Cambridge Mayor Sumbul Siddiqui Endorses Andrea Campbell for Boston Mayor
HSPH Faculty Spearhead National Covid-19 Response Efforts Through Bipartisan, Interdisciplinary Initiative
Students Admitted to Harvard’s Class of 2025 React with Shock, Relief
‘An Endangered Species’: The Scarcity of Harvard’s Conservative Faculty
Philanthropy’s Glass Ceiling: A Gender Disparity Among Harvard’s Top Donors
Sikhs and Companions of Harvard hosted a vigil Sunday night to honor the victims of the recent mass shooting at a FedEx warehouse in Indianapolis, in which four of the eight victims of the attack were Sikh.
Eighteen other organizations from both Harvard and Wellesley College cosponsored the vigil, and more than 90 people attended virtually.
Though the organizers acknowledged officials have yet to determine whether the attack was a hate crime, they said it was nonetheless important to honor the lives lost.
“We demand the police investigate the role of bias,” SACH member Tarina K. Ahuja ’24 said at the start of the vigil. “But meanwhile, we don't need a hate crime classification in order to grieve with the families, the Sikh community.”
"This space is for us to heal together and honor the lives lost,” she added.
The vigil included a live musical performance of kirtan, Sikh devotional music, as attendees entered the virtual space.
SACH member Raj K. S. Gambhir ’21 said the year has been “extraordinarily hard” for many minority groups, but said he hopes the event could act as a space for solidarity and healing for all affected groups.
“What happened on Thursday is connected to so many other forms of oppression in this country and in the world,” Gambhir said. “I hope that tonight can both be a space to grieve, for us to reflect, and for us to consider how we can best support people who may not look like us, may be from different backgrounds, but are ultimately experiencing many of the same things that we are experiencing.”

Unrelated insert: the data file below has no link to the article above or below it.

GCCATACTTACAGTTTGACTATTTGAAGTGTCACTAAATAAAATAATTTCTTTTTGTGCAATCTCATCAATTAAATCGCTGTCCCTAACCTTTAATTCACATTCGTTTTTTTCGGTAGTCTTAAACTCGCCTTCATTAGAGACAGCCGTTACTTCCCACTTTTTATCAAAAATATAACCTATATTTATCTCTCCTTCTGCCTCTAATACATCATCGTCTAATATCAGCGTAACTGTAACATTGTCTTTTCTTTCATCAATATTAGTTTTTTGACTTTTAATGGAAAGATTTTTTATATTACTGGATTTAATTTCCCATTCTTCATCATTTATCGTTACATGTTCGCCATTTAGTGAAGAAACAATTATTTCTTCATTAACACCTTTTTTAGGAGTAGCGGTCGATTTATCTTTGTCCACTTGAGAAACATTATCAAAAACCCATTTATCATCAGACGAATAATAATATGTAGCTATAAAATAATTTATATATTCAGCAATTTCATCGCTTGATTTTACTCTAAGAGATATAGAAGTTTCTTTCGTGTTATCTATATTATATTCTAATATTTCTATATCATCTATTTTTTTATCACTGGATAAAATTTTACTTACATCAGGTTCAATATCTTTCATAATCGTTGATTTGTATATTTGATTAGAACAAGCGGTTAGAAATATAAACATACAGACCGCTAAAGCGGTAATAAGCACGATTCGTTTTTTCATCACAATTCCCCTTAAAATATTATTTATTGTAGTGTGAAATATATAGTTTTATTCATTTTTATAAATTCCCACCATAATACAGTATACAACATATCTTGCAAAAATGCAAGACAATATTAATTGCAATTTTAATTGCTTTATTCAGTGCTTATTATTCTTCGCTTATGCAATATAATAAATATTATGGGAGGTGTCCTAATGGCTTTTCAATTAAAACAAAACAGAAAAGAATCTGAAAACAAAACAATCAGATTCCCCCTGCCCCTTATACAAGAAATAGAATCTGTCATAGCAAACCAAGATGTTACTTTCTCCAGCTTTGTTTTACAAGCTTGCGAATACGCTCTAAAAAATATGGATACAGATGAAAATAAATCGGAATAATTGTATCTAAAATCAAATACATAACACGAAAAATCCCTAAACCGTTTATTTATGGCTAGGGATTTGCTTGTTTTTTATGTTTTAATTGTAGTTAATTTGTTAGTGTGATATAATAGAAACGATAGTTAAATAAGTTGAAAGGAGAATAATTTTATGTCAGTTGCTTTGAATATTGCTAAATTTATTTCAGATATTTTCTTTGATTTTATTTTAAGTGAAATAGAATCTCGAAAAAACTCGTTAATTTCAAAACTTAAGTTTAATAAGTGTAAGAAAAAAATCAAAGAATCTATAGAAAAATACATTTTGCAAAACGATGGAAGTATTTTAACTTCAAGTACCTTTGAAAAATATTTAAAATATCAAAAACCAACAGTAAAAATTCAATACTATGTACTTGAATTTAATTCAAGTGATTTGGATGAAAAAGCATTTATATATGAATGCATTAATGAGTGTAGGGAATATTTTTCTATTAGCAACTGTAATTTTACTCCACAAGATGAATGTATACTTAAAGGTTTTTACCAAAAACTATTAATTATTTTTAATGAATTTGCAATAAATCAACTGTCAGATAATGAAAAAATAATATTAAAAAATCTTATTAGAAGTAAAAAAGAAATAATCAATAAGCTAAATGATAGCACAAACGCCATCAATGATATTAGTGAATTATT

Following remarks from the organizers, Harpreet K. Neelam gave another kirtan performance and sang two shabads — which are sacred songs or verses in Sikhism.
“The shabad is ultimately about the many hardships one faces,” Neelam said. “That remaining loyal, connected, and in love with your beloved for that love and connection is what will get you through the difficult and challenging times.”
Vigil attendees held a moment of silence one minute to honor the lives lost this past Thursday. Ahuja also led an open discussion to allow attendees to share their thoughts, opinions and emotions.
During the event, SACH shared a fundraiser they are running to support four different organizations working to advance the “civil and political liberties’ of Sikh people in the United States.
Mukesh Prasad ’93, who attended the vigil, wrote in an email he found it “refreshing and inspiring” to see students of all different backgrounds and groups come together in support of the Sikh community. Prasad is vice president of the Harvard Asian American Alumni Alliance, which co-sponsored the event.
“May we always remember we are stronger together and an attack on any one of us is an attack not only on all of us but also an attack on the diversity which constitutes our nation’s greatest strength,” he wrote.
—Staff writer Audrey M. Apollon can be reached at firstname.lastname@example.org.
—Staff writer Leah J. Teichholtz can be reached at email@example.com. Follow her on Twitter @LeahTeichholtz.
Want to keep up with breaking news? Subscribe to our email newsletter.